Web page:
Monday, July 18, 2011
Lovely To Look At (1952) 6:00 PM - All-star musical remake of Roberta with Kathryn Grayson and Howard Keel. This is also Zsa Zsa Gabor's movie debut!

Wednesday, July 20, 2011
Pride And Prejudice (1940) 8:00 PM - I'm not crazy about Greer Garson, but I'll probably watch this anyway.

Thursday, July 21, 2011
Jewel Of The Nile (1985) 12:00 AM - Another sequel on TCM this week! This is the sequel to Romancing The Stone, and it's on the Fox Movie Channel every other week. I've never bothered to watch it because I haven't seen Romancing The Stone in twenty years and can't remember it, but I might watch it after all.

Sunday, July 3, 2011

This week on... TCM (July 3 - 6)

Sunday, July 3, 2011
On The Town (1949) 1:00 PM - The Woolworth Tower?!
Made In U.S.A. (1967) 2:00 AM - Two of my favorites, the lovely Anna Karina and the charming Jean-Pierre LĂ©aud (of Truffaut's Antoine Doinel movies), star in this Jean-Luc Godard thriller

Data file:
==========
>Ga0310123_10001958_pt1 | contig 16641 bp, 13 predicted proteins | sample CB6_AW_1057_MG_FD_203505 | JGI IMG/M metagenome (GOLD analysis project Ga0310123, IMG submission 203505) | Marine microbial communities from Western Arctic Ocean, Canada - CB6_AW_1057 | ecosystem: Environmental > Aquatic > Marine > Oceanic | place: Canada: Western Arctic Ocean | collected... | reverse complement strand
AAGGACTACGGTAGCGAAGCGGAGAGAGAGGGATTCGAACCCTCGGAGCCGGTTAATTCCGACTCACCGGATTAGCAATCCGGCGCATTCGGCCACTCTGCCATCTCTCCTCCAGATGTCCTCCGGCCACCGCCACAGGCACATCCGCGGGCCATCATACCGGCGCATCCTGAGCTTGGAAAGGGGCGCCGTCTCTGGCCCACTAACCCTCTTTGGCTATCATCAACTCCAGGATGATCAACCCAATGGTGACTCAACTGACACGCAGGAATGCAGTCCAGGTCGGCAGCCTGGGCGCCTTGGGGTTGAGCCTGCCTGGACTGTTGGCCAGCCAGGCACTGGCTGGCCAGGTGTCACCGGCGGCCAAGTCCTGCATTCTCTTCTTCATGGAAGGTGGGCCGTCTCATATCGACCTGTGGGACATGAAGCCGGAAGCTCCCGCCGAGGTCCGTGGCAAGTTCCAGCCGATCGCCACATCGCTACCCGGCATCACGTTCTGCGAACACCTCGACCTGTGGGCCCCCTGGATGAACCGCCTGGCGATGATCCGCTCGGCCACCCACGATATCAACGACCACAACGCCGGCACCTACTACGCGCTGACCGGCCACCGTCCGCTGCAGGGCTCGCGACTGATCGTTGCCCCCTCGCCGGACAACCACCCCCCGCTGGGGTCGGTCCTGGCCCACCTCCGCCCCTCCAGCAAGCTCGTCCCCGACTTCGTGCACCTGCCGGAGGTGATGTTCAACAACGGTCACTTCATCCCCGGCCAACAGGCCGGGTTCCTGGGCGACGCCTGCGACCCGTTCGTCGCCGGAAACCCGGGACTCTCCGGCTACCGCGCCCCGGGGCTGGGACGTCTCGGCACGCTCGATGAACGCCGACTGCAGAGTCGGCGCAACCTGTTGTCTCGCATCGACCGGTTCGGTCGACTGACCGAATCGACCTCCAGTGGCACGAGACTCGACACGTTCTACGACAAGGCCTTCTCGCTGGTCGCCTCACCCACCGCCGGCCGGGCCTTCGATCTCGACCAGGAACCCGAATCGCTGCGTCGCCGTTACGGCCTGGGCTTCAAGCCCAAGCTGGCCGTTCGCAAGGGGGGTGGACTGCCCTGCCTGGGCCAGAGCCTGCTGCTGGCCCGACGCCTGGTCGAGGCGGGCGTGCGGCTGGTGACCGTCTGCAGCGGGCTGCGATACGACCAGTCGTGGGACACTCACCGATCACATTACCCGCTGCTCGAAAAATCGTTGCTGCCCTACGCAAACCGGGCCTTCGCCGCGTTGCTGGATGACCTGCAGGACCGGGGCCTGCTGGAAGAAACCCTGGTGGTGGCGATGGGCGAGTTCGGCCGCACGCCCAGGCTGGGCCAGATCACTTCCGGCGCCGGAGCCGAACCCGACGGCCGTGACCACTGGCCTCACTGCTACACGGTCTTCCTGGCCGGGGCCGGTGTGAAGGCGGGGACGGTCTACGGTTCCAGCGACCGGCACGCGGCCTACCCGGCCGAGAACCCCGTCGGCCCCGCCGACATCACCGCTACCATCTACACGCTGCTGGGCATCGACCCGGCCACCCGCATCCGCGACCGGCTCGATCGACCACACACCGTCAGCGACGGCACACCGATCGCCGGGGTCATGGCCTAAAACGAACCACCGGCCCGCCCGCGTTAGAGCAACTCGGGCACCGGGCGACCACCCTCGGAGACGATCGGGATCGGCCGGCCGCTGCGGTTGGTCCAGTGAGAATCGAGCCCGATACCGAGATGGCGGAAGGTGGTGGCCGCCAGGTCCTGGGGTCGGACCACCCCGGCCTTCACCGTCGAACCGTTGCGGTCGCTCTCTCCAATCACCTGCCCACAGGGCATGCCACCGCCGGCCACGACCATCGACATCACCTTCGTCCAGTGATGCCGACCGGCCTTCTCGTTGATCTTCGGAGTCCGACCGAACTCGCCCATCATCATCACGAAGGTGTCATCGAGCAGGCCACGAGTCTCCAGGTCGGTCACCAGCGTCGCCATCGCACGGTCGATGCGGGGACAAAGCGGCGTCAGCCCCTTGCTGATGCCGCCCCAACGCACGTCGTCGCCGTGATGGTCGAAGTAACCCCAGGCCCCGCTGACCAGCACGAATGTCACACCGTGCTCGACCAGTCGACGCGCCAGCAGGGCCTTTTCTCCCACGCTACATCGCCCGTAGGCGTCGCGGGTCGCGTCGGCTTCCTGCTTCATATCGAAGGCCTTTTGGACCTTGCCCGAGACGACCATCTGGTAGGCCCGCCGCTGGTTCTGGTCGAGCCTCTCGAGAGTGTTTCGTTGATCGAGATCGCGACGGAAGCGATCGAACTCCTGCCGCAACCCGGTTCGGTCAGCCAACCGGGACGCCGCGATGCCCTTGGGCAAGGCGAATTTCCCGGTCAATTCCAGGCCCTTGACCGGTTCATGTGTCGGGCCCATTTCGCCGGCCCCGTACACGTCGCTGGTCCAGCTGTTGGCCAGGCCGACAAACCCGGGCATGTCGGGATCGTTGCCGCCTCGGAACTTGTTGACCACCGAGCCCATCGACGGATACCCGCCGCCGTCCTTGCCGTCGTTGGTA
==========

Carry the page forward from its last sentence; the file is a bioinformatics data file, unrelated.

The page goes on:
Wednesday, July 6, 2011
Springtime In The Rockies (1942) 8:00 PM - A Betty Grable musical
The Spiral Staircase (1945) 12:00 AM - Mansions! Murder! Ethel Barrymore! The horror!
Gaslight (1940) 1:30 AM - This is the earlier Gaslight (1940) starring Anton Walbrook and Diana Wynyard not the 1944 remake with Ingrid Bergman and Charles Boyer. I haven't seen this version, and I'm eager to compare the two. IMDb reviewers insist that this might be better than the remake.
Three Strangers (1946) 3:00 AM - Three people who share a sweepstakes ticket travel a tangled road to collect their winnings. The three strangers appear to be the terrific trio of Sydney Greenstreet, Geraldine Fitzgerald, and Peter Lorre!